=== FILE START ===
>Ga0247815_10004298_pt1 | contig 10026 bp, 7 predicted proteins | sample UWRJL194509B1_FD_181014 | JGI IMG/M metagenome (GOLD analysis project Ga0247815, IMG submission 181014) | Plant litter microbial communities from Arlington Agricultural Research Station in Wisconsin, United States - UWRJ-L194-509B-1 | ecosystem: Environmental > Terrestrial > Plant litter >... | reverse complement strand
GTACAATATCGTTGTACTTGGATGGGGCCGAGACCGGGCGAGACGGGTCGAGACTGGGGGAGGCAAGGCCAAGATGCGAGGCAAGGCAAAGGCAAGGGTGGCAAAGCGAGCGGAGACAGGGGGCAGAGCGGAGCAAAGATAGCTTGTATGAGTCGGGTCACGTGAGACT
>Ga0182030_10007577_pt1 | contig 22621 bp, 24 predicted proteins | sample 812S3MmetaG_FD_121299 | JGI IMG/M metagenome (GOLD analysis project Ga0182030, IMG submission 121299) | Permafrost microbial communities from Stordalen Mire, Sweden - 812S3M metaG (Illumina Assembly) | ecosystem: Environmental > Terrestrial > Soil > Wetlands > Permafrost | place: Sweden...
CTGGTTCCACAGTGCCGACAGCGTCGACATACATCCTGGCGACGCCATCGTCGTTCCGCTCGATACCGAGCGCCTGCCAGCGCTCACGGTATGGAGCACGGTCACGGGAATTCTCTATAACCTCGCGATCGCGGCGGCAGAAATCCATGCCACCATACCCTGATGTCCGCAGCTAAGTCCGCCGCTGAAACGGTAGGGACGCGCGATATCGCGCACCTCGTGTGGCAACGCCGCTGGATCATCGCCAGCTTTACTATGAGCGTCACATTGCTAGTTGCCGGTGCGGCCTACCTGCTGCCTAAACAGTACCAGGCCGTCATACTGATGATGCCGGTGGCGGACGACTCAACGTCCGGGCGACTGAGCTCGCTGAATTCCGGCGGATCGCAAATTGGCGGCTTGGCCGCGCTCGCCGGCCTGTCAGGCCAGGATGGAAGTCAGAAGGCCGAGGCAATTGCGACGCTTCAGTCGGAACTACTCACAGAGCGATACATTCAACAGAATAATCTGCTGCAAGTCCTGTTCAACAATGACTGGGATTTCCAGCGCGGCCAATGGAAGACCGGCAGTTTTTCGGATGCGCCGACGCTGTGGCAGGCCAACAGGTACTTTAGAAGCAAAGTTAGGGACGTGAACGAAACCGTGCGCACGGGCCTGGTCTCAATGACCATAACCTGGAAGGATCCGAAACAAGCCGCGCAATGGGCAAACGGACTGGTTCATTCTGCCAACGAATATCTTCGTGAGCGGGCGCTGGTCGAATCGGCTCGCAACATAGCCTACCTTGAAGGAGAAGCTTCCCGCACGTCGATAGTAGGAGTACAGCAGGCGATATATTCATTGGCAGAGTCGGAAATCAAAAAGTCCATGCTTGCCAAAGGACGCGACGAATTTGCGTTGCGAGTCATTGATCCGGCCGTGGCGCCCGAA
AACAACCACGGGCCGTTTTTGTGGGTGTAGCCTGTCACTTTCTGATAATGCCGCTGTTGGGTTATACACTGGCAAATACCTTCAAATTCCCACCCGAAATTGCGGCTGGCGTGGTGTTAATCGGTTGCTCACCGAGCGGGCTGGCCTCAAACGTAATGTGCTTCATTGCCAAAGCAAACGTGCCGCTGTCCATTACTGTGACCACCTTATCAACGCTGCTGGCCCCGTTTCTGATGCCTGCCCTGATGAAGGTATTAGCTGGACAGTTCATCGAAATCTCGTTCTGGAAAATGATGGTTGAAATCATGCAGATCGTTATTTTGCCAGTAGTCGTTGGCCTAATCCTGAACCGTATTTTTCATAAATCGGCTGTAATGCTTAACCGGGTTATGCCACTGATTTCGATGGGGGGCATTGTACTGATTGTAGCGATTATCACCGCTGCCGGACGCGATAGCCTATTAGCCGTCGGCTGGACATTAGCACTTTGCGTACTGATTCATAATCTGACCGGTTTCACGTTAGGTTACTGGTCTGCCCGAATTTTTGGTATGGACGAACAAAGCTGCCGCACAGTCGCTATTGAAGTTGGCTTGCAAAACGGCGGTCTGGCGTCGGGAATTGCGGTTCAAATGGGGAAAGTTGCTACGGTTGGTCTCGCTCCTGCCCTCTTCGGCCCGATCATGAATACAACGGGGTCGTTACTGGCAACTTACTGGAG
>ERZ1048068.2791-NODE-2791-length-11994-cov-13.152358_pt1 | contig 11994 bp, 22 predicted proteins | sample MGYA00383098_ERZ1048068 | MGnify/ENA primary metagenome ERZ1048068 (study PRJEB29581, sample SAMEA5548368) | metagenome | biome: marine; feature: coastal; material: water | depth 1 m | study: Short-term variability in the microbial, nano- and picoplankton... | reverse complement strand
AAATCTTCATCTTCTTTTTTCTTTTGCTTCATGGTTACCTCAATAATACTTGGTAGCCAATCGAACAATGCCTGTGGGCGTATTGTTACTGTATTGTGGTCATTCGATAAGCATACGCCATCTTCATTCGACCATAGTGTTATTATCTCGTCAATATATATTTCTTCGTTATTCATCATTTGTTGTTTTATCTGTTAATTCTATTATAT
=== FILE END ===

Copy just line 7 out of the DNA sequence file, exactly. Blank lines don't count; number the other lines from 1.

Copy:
AAATCTTCATCTTCTTTTTTCTTTTGCTTCATGGTTACCTCAATAATACTTGGTAGCCAATCGAACAATGCCTGTGGGCGTATTGTTACTGTATTGTGGTCATTCGATAAGCATACGCCATCTTCATTCGACCATAGTGTTATTATCTCGTCAATATATATTTCTTCGTTATTCATCATTTGTTGTTTTATCTGTTAATTCTATTATAT